Just as there is no logic in ruining the American medical system, so too there is no longer an elite class when its best and brightest scream slurs like “mama” and “messin'”, or condemn an entire police force as acting “stupidly” when it is trying to keep the rule of law.

Yes, parts of the United States are becoming like the collapsing world outside the sanctum of San Vitale.

VDH ends on down note, but all is not yet lost.

As NiceDeb links, the Tea Party Express has a nice, slow burn, leading up to 12Sep09. If the Wicked Witch of the West returns on Monday, 07Sep09 to start the voting engines, that puts the Tea Party Express in the economically bustling vicinity of the Rust Belt, and chugging towards New England, before the Southward swing for DC.

It sure seems to me that the attempt of the Progressives to deconstruct George Washington’s good work is heading towards some sort of climax. Surely we all need to offer our “fervent supplications to that Almighty Being who rules over the universe” that these things play out peacefully.

Returning to Hanson’s waiting for a leader observation, another crucial point is the need to de-emphasize all the personality politics. Fred Thompson had the closest to Washington’s lack of megalomania towards the task. If we do not seek to minimize the moral hazard of the job, seek to de-fang Washington, DC, seek to restore some semblance of Federalism to the single, United State, then whatever happens after 12Sep09 really doesn’t matter much. The Federal budget dragon will continue increasingly to consume all. The management-by-crisis style of the Obama Administration will become the status quo. Rule of Law will be exchanged for patronage. The separation between Congress and the Executive will shrink. The increasingly rigged elections will be lauded for their high turnout, and new freedoms will be legislated regularly to paper over the diminished liberty with Orwellian gusto.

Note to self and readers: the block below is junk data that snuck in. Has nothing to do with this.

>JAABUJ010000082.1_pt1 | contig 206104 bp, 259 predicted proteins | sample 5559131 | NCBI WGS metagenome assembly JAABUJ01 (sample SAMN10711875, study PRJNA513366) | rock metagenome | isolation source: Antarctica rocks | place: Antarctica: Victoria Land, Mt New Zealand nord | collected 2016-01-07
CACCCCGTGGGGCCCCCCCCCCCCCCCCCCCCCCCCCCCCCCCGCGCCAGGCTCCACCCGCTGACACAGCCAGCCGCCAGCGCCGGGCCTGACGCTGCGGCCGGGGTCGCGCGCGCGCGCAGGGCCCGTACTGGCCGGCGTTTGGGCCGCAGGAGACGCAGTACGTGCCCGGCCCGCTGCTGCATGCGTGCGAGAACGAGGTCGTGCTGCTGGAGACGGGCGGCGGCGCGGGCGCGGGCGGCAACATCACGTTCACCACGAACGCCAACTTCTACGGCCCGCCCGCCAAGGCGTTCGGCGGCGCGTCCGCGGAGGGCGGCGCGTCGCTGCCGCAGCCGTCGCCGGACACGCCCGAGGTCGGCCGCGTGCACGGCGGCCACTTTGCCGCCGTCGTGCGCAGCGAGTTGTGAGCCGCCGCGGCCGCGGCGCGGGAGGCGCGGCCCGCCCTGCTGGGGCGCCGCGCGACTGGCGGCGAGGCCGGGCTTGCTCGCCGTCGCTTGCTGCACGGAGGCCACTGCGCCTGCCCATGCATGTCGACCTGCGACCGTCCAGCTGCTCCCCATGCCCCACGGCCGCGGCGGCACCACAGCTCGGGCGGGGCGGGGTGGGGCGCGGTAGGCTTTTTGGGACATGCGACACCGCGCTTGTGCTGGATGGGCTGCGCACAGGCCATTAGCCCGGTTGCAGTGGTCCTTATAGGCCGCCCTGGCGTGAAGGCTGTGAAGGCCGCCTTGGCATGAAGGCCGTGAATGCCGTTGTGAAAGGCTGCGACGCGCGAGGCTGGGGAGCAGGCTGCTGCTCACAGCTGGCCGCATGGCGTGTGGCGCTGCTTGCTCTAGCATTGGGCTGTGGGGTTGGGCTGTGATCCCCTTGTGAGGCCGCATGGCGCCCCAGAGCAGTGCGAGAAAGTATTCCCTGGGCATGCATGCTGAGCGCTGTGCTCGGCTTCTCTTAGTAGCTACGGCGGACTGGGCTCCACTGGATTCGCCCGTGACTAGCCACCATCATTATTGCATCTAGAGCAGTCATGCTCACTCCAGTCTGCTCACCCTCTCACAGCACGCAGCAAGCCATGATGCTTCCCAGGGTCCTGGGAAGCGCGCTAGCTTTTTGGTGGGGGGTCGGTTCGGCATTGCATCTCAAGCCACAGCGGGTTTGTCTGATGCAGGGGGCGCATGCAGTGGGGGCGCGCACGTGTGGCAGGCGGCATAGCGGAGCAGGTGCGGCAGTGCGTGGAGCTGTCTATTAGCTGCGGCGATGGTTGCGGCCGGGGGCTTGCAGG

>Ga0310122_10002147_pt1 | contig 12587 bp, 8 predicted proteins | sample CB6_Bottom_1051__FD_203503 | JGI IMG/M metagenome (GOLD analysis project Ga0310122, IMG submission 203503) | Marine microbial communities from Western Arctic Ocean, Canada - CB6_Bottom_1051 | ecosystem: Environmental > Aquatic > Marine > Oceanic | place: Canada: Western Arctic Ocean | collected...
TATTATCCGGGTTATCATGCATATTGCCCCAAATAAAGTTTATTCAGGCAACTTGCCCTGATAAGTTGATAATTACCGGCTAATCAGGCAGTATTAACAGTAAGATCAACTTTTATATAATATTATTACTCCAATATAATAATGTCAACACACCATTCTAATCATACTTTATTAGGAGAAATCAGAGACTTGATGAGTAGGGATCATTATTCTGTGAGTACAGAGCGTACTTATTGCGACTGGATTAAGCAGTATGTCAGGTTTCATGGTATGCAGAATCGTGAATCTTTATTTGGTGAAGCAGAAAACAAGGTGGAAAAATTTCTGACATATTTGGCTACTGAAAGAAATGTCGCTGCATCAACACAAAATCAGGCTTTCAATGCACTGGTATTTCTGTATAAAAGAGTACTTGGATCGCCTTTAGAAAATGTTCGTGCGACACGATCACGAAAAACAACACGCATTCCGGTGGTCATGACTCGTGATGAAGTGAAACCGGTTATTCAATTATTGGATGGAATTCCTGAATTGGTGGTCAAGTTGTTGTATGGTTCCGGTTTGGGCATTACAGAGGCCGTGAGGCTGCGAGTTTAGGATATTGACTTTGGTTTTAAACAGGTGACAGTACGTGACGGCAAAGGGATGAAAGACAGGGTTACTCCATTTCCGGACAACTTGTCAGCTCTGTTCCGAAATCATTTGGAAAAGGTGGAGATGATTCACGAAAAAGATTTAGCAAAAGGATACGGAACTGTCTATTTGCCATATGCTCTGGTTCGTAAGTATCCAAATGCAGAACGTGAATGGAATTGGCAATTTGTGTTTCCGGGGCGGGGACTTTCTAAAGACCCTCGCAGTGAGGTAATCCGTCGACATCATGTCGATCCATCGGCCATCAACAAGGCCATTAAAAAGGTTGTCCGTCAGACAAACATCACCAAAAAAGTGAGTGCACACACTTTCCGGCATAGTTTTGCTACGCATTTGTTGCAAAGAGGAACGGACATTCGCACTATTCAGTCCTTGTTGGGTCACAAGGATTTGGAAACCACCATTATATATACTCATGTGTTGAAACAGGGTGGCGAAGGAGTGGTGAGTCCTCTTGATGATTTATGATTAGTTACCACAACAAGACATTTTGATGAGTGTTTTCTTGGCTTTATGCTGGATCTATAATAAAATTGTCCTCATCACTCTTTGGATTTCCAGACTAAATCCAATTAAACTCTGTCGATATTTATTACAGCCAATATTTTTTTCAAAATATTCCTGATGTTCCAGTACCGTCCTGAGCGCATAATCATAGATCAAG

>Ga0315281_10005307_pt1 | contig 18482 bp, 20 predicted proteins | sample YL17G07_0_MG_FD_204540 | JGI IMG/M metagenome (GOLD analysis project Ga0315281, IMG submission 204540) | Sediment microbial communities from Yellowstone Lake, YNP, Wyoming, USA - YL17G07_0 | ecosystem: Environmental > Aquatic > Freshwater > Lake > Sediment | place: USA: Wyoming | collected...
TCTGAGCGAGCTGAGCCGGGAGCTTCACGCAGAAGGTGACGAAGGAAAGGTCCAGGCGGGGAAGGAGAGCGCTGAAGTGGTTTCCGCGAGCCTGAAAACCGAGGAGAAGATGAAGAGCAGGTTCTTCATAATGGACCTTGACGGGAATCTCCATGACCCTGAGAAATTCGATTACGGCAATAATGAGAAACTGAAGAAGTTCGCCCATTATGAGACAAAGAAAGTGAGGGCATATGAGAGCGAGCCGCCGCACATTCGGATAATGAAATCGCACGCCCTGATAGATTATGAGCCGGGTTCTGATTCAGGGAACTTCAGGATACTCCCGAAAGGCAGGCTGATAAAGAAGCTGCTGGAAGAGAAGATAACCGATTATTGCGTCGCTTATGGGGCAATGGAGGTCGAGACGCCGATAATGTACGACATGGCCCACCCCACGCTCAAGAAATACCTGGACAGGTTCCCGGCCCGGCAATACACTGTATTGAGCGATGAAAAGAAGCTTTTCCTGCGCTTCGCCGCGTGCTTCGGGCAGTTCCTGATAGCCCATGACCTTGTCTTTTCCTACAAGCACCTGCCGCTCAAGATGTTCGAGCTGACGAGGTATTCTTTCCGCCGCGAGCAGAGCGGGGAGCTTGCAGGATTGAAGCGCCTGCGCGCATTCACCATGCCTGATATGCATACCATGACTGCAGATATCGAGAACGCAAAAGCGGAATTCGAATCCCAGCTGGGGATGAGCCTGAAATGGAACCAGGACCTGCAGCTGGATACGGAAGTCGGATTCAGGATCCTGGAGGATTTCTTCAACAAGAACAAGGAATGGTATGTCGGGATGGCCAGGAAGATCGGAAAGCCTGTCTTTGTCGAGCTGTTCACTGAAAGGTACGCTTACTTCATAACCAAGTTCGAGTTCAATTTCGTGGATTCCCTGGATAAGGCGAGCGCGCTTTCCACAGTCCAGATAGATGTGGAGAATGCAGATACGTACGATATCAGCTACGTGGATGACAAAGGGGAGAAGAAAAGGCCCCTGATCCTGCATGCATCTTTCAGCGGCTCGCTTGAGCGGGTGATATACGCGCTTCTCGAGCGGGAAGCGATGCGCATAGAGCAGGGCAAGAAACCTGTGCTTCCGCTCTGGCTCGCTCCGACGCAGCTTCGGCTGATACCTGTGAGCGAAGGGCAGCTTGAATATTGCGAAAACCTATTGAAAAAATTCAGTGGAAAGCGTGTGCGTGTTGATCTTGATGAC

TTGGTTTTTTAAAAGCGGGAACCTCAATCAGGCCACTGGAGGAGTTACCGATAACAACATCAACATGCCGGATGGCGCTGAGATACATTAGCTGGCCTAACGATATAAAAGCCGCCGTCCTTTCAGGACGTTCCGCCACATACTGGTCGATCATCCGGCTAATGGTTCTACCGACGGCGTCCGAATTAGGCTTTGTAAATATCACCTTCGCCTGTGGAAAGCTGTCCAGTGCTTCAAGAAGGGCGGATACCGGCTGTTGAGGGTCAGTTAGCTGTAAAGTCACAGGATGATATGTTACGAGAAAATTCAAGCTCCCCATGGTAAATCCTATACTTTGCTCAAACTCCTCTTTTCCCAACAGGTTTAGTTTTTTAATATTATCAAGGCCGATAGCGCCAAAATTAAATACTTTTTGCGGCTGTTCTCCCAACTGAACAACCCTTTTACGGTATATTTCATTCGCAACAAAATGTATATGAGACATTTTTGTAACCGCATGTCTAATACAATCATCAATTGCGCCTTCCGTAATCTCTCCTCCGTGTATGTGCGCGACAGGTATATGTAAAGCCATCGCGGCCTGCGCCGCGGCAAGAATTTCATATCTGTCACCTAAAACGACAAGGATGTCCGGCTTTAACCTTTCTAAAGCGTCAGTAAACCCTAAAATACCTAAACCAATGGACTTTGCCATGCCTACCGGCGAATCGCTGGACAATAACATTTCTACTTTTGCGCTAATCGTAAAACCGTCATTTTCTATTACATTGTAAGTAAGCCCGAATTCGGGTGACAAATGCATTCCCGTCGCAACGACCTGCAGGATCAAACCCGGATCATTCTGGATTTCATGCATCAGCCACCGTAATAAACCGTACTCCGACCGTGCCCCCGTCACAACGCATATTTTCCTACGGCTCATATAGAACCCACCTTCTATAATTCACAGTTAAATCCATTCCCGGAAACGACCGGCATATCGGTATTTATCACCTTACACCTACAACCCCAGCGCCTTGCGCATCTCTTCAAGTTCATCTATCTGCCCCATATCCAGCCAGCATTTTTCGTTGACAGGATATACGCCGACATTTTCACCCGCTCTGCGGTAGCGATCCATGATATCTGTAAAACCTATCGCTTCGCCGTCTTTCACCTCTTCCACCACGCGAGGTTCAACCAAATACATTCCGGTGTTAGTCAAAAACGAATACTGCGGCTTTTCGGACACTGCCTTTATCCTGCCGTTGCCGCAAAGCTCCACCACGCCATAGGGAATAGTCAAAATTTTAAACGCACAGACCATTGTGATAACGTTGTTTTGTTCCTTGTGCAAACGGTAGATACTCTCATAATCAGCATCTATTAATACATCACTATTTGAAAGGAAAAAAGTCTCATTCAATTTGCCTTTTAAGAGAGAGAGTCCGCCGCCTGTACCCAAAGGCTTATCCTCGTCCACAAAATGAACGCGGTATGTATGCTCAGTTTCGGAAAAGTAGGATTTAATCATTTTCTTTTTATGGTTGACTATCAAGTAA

Oh, now I’m going down the VDH gloom trail. Antidote:

And then there is always my favorite VDH quote, from an education forum clip somewhere on PJTV:

History tells all of us that nobody gets a pass. Your [country’s] perpetual existence is not guaranteed. If you do not believe in yourself, and believe that you’re better than the alternative, and have the educational skills to come to that empirical judgment, then there is no reason for you to continue, and often you won’t.

Advertisements